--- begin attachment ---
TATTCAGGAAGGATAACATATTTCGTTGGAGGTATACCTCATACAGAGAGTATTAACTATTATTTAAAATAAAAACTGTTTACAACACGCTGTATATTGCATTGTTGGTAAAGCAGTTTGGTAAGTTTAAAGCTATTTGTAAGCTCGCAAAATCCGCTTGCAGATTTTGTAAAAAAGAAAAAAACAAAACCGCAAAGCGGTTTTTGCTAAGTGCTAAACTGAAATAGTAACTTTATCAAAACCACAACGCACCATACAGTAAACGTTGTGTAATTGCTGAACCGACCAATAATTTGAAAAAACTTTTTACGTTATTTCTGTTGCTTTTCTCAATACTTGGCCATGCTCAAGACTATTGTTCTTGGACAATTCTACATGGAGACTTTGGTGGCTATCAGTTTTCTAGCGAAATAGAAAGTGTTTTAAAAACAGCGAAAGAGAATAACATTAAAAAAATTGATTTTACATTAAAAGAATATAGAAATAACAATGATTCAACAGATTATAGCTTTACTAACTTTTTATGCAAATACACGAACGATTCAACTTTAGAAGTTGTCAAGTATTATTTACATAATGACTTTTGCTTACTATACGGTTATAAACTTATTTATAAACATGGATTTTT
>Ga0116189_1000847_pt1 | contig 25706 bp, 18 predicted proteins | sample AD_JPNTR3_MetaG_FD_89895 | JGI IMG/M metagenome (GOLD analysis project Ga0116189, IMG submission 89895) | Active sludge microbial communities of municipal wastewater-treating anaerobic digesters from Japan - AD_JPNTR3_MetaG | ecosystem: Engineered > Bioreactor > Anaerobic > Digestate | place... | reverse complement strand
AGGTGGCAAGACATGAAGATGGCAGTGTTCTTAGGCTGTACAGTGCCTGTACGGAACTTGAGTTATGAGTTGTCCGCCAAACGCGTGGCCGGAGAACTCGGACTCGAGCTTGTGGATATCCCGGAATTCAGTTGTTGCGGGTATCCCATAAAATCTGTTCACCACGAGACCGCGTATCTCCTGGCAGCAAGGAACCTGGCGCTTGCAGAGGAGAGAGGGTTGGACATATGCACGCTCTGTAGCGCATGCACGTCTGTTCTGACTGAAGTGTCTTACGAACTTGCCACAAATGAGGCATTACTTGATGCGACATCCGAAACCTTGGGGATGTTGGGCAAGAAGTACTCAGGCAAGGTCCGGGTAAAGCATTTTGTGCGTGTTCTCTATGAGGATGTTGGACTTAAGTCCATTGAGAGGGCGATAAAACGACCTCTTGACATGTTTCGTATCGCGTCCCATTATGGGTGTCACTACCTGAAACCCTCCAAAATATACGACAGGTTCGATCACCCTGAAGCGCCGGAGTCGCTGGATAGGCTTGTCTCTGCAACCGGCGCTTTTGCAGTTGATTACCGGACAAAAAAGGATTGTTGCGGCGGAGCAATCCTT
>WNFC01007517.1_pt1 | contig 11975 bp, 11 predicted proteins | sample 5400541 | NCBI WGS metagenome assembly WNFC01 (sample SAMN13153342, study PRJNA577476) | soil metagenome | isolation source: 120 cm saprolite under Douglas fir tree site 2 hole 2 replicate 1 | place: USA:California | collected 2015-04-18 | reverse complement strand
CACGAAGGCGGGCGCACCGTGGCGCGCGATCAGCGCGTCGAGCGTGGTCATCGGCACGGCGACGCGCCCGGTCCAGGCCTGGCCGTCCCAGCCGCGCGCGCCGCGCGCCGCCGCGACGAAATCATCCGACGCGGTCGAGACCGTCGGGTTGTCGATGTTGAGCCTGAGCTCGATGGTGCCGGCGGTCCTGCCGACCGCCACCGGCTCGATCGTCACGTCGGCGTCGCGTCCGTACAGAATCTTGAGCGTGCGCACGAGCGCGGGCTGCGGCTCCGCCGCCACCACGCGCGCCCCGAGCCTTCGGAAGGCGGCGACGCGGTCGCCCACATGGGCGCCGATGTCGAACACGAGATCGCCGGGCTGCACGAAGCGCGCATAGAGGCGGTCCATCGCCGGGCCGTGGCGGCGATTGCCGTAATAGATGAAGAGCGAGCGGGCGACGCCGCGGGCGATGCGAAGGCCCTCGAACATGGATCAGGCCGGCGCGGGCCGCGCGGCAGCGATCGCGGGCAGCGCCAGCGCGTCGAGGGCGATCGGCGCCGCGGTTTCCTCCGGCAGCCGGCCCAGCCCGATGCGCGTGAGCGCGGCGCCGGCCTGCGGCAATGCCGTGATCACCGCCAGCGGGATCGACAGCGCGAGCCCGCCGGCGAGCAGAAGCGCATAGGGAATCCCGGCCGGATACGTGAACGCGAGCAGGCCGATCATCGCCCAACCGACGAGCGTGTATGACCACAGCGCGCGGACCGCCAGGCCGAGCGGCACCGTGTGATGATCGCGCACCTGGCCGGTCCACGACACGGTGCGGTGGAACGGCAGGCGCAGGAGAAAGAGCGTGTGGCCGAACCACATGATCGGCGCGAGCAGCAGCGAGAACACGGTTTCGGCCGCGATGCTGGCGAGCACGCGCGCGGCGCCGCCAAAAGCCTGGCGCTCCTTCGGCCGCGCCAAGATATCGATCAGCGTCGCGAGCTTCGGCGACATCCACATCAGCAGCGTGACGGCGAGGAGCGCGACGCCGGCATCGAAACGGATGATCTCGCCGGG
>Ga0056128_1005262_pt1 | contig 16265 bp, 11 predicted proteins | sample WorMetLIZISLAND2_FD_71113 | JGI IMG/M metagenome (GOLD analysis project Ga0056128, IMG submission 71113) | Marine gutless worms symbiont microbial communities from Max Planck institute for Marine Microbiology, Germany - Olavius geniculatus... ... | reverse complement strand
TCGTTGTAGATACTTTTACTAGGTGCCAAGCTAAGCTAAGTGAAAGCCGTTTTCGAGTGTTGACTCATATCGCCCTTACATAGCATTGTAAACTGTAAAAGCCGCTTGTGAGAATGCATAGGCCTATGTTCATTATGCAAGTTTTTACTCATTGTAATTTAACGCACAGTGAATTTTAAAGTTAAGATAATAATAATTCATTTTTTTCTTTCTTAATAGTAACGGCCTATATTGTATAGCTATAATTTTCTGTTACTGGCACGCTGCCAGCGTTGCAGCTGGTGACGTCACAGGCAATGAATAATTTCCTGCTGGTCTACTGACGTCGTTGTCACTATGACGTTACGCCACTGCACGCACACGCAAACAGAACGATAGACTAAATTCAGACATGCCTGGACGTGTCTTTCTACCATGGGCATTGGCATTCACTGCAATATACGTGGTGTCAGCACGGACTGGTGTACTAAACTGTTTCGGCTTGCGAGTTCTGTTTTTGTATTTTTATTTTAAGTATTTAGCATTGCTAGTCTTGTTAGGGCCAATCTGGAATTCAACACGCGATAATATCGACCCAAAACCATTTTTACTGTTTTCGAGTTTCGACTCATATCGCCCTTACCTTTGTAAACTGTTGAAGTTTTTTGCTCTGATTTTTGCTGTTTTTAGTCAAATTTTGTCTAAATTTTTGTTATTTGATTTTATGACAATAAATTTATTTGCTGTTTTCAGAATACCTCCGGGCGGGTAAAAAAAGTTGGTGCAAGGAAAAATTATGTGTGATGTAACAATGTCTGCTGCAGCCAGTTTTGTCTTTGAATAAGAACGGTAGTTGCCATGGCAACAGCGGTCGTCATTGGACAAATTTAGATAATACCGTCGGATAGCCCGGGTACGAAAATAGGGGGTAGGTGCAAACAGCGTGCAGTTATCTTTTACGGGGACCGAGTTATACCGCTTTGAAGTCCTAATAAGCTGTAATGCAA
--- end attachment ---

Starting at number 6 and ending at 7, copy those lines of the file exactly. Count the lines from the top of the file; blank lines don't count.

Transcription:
>Ga0056128_1005262_pt1 | contig 16265 bp, 11 predicted proteins | sample WorMetLIZISLAND2_FD_71113 | JGI IMG/M metagenome (GOLD analysis project Ga0056128, IMG submission 71113) | Marine gutless worms symbiont microbial communities from Max Planck institute for Marine Microbiology, Germany - Olavius geniculatus... ... | reverse complement strand
TCGTTGTAGATACTTTTACTAGGTGCCAAGCTAAGCTAAGTGAAAGCCGTTTTCGAGTGTTGACTCATATCGCCCTTACATAGCATTGTAAACTGTAAAAGCCGCTTGTGAGAATGCATAGGCCTATGTTCATTATGCAAGTTTTTACTCATTGTAATTTAACGCACAGTGAATTTTAAAGTTAAGATAATAATAATTCATTTTTTTCTTTCTTAATAGTAACGGCCTATATTGTATAGCTATAATTTTCTGTTACTGGCACGCTGCCAGCGTTGCAGCTGGTGACGTCACAGGCAATGAATAATTTCCTGCTGGTCTACTGACGTCGTTGTCACTATGACGTTACGCCACTGCACGCACACGCAAACAGAACGATAGACTAAATTCAGACATGCCTGGACGTGTCTTTCTACCATGGGCATTGGCATTCACTGCAATATACGTGGTGTCAGCACGGACTGGTGTACTAAACTGTTTCGGCTTGCGAGTTCTGTTTTTGTATTTTTATTTTAAGTATTTAGCATTGCTAGTCTTGTTAGGGCCAATCTGGAATTCAACACGCGATAATATCGACCCAAAACCATTTTTACTGTTTTCGAGTTTCGACTCATATCGCCCTTACCTTTGTAAACTGTTGAAGTTTTTTGCTCTGATTTTTGCTGTTTTTAGTCAAATTTTGTCTAAATTTTTGTTATTTGATTTTATGACAATAAATTTATTTGCTGTTTTCAGAATACCTCCGGGCGGGTAAAAAAAGTTGGTGCAAGGAAAAATTATGTGTGATGTAACAATGTCTGCTGCAGCCAGTTTTGTCTTTGAATAAGAACGGTAGTTGCCATGGCAACAGCGGTCGTCATTGGACAAATTTAGATAATACCGTCGGATAGCCCGGGTACGAAAATAGGGGGTAGGTGCAAACAGCGTGCAGTTATCTTTTACGGGGACCGAGTTATACCGCTTTGAAGTCCTAATAAGCTGTAATGCAA